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“Government securities are the default safe haven in times of heightened risk aversion. But what happens when Government finances are the cause of the tension? Where are the safe havens then?”

Dylan Grice makes the case that “over time, what’s good for the currency and for government finances (bonds) should be good for the rest of the economy (equities) and vice versa.”

The problem is that the last ten years were an outlier, and that goverment bonds have benefited from their “safe haven” status:

The correlation should be positive. Indeed, the following chart shows that the correlation generally has been positive, averaging +0.2 between 1875 and 2002, but -0.3 since 2002 (for the whole period, the average was +0.15). see chart below

Given this outlier status, Investors need to be on the lookout for when government securities lose their safe haven status.


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The bull case for safe havens
Dylan Grice
Popular Delusions
Société Générale, October 23, 2012

Category: Investing, Psychology, Technical Analysis

Please use the comments to demonstrate your own ignorance, unfamiliarity with empirical data and lack of respect for scientific knowledge. Be sure to create straw men and argue against things I have neither said nor implied. If you could repeat previously discredited memes or steer the conversation into irrelevant, off topic discussions, it would be appreciated. Lastly, kindly forgo all civility in your discourse . . . you are, after all, anonymous.

4 Responses to “Dylan Grice: The Bull Case for Safe Havens”

  1. llandson2000 says:

    Just now on Marketwatch, these two headlines appeared adjacent to each other on the news feed. Coincidence?

    12:01 One dead as man shoots up Ga. megachurch (MarketWatch)
    12:00 Vote in Ga., win a chance at a gun (MarketWatch)

  2. constantnormal says:

    Sooooo … in the case where Treasuries lose their “safe haven” status, where does money flee? What is the next “safe haven”?

    One would think that such an event would necessarily imply a collapse in the US dollar, which, if it occurred slowly, would be accompanied by an increase in inflation (which is not on the horizon at present), making gold a possibility … but if it happened suddenly — as might be the case from a cascading default swap failure (which would likely be global in nature) — what happens then?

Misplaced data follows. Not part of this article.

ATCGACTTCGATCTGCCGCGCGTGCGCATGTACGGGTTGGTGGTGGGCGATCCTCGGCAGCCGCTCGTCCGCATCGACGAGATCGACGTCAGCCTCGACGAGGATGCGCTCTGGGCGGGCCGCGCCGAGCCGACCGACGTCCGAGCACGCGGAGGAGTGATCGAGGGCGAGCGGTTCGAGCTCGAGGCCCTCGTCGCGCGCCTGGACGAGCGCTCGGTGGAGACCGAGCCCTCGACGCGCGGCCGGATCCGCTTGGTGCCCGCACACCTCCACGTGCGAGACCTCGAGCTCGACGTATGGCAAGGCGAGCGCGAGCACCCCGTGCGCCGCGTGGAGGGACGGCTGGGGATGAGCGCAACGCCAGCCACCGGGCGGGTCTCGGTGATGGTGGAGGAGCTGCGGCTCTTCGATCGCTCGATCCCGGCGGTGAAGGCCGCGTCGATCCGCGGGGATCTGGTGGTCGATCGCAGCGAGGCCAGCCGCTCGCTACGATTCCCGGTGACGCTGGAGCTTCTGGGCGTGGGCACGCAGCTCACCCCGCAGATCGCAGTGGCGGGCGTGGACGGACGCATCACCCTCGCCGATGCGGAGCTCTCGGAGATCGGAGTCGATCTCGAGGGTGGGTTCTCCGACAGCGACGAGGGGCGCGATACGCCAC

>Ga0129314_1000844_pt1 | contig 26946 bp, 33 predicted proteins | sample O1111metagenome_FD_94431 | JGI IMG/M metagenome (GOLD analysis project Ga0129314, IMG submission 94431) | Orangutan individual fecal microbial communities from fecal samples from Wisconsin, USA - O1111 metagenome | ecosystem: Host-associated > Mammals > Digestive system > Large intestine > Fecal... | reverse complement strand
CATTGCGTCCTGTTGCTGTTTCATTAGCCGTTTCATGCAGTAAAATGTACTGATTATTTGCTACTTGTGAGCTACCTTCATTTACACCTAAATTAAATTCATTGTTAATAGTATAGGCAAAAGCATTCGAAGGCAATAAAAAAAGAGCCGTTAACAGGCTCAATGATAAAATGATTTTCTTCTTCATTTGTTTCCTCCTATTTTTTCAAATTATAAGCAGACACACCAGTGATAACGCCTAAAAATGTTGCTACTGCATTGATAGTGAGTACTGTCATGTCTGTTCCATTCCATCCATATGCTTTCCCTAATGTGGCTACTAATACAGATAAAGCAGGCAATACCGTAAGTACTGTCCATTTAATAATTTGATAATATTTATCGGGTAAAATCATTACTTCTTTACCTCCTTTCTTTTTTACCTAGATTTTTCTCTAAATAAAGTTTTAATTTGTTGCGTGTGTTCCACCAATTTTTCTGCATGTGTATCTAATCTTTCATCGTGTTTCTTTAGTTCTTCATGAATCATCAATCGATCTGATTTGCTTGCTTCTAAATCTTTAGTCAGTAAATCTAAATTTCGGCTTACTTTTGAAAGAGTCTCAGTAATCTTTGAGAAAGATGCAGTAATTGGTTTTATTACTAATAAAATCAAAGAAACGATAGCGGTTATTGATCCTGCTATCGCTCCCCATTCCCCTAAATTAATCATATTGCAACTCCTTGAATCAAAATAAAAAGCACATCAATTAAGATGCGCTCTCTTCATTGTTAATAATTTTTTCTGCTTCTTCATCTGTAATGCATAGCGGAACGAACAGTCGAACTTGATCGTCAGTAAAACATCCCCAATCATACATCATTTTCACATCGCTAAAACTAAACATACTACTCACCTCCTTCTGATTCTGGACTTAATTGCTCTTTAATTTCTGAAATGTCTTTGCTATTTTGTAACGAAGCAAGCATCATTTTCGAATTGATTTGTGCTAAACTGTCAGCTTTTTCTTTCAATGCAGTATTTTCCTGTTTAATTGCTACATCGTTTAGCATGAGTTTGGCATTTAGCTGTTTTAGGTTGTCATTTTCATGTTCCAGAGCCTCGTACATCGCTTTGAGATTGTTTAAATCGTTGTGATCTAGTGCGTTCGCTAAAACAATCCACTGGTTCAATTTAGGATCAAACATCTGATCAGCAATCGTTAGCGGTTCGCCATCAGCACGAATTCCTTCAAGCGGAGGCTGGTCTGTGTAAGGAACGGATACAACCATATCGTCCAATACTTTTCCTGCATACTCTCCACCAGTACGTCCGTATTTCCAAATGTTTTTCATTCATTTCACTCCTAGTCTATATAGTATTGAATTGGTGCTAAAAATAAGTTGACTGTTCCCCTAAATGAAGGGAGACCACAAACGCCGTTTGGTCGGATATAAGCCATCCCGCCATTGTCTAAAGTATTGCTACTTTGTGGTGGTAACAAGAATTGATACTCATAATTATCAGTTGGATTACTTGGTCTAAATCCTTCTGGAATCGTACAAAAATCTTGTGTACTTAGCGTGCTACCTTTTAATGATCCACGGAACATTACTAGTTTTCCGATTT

In a rapid collapse, gold might spike momentarily, but in a brief time, it too would collapse, as there are no mechanisms to permit exchanges of value, unless Ron Paul cobbled together promisary notes carrying his picture and backed by bullion, an alternative currency of sorts. I’m pretty queasy about anything like that being viable.

    So what then? Farmland? Investments in a foreign nation, someplace that would certainly be rocked by a global financial collapse, but that has no substantial risk in and of itself, and has low debt, and a decent economy? Someplace like that would seem likely to recover faster than other places.

    Or do we look to something more exotic, like Betelgeusian bonds? Or alternate reality default swaps?

    Or are we simply fooked?

  3. RW says:

    Simply fooked I’d say.

    In the current global financial regime, a collapse in US bond worthiness would mean no safe havens anywhere, transaction volume would drop to zero and it would be barter time; e.g., maybe offer a firstborn child for some acreage in corn.

    Fortunately the notion that government finances are currently a “cause of tension” in Treasury safe haven status has very little actual substance. It mainly relies upon a defunct macroeconomic model (e.g., the so called treasury view), the fallacy that an economy is a morality play about just desserts rather than an emergent statistic, and/or the inability to escape the metaphor that a creator of a currency (a government) should be analyzed in exactly the same terms as a consumer of that currency (households, municipalities, corporations, etc).

    It will take a different global trade regime to change any of this and although that is probably still a decade or two away those alternate reality swaps are something I do keep on my back-burner screen.

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